Dd15 and dd17 – they began getting tutoring two months after the school year began. This took some time and advocating on my part, but once they got a tutor, she was fabulous. Dd15 is really getting a lot out of this. The only concern I had was it seemed that dd17 wasn’t getting much tutoring. At first I thought they were giving dd15 more help because dd17 started with stronger spoken Hebrew. Then we thought her absences were coinciding with her tutoring sessions (it’s not at a regular time), or that there were other reasons she rarely seemed to be getting tutoring. It’s just come to light that they have totally dropped dd17 from the tutoring roster – I’m giving the benefit of the doubt that it’s because they know she won’t be taking the matriculation exams, though the reason she’s supposed to have the help is for language acquisition, not because of these tests. I have another meeting scheduled with her principal to talk about these concerns on Tuesday morning.
In the last ten days, I’ve had a number of meetings with principals, teachers, and tutors. It takes so much energy to explain the reality of kids having to start over with a new language, culture, friends, home. They really don’t have a realistic understanding of what’s involved, which obviously limits them in how much practical or emotional help they give. The administrative knee jerk reaction when faced with a child who isn’t performing at a typical level, is to label a child as being emotionally closed, perfectionist, learning disabled or whatever else rather than really be in tune with the level of changes immigrant children have to make, and look at how little support these kids are getting within the school system in making the transition. (I had a fascinating and telling experience with this last week when I took ds5 for his evaluation prior to registering for first grade.)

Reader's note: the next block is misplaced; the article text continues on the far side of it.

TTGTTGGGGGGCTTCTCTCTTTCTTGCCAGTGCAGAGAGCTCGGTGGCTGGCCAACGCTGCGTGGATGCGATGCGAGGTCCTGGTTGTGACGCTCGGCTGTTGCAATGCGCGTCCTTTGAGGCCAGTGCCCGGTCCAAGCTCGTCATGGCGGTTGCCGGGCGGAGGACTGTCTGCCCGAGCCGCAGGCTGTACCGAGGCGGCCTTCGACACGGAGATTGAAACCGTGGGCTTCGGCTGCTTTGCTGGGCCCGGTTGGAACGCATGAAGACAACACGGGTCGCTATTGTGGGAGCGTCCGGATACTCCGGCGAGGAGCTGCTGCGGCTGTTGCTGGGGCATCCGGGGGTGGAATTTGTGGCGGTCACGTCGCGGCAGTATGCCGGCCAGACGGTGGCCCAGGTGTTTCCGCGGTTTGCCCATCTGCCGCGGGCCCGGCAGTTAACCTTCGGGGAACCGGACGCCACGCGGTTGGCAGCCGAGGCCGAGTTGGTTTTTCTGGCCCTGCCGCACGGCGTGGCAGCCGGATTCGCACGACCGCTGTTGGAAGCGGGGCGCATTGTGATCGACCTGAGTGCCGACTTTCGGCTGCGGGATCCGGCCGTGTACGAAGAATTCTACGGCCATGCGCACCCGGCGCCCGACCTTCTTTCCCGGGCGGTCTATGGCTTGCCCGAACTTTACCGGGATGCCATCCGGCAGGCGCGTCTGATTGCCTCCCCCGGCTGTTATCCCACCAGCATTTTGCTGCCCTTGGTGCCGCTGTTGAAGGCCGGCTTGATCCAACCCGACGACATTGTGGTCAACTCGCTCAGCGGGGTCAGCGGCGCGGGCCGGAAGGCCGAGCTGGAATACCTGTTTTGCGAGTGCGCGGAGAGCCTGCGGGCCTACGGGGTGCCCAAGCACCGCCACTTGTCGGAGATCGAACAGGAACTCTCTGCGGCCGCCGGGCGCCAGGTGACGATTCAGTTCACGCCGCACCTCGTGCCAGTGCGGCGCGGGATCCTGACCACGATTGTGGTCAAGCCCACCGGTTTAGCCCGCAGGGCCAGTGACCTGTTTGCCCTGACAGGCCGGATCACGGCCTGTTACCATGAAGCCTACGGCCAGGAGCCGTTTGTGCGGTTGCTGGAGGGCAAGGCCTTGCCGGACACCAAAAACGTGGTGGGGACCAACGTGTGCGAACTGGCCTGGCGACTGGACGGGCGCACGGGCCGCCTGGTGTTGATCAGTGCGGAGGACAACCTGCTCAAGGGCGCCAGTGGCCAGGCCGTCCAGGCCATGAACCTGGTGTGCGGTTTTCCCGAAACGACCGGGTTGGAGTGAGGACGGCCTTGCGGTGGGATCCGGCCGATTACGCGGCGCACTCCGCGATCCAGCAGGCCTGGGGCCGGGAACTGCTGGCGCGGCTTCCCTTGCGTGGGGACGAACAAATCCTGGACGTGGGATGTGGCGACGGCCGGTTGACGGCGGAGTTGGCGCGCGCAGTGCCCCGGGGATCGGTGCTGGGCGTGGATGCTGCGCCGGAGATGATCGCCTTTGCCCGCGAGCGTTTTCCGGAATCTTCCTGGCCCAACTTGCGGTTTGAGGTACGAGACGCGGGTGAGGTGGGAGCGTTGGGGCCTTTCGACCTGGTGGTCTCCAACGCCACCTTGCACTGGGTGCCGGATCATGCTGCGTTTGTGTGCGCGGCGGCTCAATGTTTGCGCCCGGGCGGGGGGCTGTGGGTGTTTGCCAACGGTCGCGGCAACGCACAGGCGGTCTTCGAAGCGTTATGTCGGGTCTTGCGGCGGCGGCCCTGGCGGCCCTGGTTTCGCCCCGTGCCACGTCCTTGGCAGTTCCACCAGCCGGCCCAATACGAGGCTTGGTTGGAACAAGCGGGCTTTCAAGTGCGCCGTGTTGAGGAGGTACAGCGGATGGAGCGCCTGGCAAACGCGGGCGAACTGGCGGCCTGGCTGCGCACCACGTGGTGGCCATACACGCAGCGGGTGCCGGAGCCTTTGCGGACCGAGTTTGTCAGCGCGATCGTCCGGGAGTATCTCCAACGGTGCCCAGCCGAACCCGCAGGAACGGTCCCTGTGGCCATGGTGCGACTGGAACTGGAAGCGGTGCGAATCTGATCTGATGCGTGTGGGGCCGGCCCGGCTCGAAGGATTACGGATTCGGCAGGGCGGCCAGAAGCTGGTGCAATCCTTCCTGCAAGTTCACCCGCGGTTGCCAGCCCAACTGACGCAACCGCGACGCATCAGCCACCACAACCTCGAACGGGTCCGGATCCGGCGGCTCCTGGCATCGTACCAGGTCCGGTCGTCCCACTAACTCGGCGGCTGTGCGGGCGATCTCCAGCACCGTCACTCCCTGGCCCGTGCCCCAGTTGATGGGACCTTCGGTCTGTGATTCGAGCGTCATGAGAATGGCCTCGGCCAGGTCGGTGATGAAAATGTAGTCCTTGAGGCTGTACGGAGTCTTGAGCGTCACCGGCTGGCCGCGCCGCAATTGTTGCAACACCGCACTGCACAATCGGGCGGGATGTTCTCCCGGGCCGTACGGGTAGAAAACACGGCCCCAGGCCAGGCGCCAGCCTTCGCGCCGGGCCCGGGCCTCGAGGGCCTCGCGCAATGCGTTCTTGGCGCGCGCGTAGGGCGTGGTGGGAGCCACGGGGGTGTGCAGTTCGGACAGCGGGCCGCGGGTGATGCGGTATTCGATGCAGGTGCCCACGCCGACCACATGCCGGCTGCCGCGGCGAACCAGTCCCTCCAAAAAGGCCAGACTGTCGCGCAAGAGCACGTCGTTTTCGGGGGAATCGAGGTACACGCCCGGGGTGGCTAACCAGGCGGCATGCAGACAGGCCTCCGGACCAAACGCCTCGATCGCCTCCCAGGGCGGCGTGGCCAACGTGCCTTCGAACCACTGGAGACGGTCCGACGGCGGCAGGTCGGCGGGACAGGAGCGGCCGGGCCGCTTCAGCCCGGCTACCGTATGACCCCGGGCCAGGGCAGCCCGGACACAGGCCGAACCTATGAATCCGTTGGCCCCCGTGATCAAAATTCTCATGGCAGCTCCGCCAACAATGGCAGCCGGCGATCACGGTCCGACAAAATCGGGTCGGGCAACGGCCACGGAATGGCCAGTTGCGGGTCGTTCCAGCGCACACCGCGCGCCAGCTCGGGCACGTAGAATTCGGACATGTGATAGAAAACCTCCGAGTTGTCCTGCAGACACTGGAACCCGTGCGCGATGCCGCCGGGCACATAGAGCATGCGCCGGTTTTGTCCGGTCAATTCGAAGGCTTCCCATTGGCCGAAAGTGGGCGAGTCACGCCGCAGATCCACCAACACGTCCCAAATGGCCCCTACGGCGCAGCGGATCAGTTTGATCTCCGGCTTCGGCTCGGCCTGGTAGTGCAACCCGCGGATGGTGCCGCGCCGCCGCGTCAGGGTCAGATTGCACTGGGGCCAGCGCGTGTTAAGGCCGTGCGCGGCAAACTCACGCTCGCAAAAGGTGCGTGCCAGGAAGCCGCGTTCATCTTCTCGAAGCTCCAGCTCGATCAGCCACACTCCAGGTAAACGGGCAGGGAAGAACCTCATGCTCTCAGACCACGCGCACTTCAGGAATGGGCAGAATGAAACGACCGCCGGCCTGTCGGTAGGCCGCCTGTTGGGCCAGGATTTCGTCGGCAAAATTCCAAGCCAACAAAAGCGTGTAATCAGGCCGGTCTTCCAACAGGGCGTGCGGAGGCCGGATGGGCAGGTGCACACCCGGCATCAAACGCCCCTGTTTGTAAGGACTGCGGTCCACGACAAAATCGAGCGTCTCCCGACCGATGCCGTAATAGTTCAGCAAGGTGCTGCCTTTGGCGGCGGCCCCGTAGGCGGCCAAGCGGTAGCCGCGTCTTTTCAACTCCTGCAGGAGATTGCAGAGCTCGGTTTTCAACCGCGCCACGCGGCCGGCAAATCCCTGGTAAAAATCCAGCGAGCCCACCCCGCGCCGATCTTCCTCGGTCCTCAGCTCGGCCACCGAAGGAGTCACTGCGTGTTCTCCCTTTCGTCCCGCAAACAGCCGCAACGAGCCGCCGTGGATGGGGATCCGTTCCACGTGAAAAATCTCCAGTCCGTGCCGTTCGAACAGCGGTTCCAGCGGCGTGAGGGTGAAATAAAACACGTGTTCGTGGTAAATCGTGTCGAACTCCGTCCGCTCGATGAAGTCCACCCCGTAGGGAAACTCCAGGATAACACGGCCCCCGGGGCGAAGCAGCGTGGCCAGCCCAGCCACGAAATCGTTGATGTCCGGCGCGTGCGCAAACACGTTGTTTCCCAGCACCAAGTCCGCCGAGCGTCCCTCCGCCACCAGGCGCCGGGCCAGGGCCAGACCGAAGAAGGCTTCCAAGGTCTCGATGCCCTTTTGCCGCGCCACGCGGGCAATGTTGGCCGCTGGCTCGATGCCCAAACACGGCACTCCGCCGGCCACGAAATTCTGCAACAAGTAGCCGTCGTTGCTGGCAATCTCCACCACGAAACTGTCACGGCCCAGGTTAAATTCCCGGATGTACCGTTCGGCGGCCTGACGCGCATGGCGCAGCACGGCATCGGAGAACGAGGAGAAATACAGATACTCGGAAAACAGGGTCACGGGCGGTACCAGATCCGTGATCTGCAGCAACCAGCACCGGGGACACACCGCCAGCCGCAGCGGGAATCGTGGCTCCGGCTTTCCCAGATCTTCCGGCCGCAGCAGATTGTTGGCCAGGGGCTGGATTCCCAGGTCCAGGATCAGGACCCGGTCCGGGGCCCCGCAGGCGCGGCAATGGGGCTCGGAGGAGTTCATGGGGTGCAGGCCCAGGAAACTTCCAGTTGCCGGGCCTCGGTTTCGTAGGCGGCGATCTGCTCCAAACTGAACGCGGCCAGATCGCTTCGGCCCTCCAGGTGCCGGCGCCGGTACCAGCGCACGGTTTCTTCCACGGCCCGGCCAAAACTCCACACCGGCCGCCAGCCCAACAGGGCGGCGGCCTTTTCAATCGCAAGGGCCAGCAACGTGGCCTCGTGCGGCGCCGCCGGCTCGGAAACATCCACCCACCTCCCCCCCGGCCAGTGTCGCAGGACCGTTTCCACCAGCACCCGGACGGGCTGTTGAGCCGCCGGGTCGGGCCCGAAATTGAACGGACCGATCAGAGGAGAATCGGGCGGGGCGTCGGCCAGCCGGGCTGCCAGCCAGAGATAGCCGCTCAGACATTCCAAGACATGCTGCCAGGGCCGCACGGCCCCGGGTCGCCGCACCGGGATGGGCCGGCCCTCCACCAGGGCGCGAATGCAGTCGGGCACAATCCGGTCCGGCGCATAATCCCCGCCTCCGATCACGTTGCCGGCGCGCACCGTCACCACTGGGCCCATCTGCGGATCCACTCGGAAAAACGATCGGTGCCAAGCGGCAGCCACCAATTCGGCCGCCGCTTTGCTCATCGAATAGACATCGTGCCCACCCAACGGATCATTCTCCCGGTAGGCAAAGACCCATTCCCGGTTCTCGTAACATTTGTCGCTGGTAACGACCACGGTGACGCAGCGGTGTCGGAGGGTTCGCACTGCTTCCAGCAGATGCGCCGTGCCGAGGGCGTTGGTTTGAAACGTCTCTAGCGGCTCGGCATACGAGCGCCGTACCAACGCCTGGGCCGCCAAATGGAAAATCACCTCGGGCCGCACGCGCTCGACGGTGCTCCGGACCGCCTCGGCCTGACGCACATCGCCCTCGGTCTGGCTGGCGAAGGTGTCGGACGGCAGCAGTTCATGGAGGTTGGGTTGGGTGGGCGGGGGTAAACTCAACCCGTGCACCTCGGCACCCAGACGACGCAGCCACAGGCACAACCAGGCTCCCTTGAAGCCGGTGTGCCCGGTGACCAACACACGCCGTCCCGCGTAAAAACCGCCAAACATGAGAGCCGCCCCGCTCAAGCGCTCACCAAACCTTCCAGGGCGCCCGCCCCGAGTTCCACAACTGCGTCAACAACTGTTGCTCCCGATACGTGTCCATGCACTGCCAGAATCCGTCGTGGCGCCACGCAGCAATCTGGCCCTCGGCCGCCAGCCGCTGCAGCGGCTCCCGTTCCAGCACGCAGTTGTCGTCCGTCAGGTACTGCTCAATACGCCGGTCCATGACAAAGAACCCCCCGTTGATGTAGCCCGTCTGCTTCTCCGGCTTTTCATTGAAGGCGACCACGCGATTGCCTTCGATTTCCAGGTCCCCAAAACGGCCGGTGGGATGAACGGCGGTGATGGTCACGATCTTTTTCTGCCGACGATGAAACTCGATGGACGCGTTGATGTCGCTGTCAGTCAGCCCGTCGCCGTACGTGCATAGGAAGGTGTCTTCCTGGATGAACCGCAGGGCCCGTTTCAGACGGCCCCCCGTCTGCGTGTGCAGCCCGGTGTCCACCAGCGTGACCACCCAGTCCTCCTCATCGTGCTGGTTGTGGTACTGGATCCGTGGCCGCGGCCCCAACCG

I’m not an unreasonable and pushy parent, and I’ve been pretty positive about the school system until now; I’m not actually feeling negatively now. What I’m doing is sharing the reality that I’m consistently seeing regarding academic assistance for our kids – it’s been pretty pathetic. It makes me wonder how other people who are new to the country are dealing with the schools. I speak Hebrew well and have consistently been able to advocate for my kids – for those who don’t speak Hebrew well (which is most new olim/immigrants) and aren’t able to supplement their children’s education at home (I’ll share about what I’ve been doing in another post), how are they handling this?
I wonder how much different this would be if we lived in the center of the country, where there are loads of Anglos, rather than in the periphery, where our kids are among the very first that these teachers and administrators have had to deal with. I think it’s likely it’s hard for everyone everywhere, because making such a big move is really a big deal, with a lot of potential for trauma.
To sum up about the issue of school responsiveness. I don’t know if my experience is typical or not. I would expect it would be, since our kids are emotionally healthy, they have a great attitude, and overall their adjustment has been good. Our experience is probably better than many for those reasons. But I wouldn’t say their school experiences have been an incredibly helpful or positive factor in their acclimatizing well.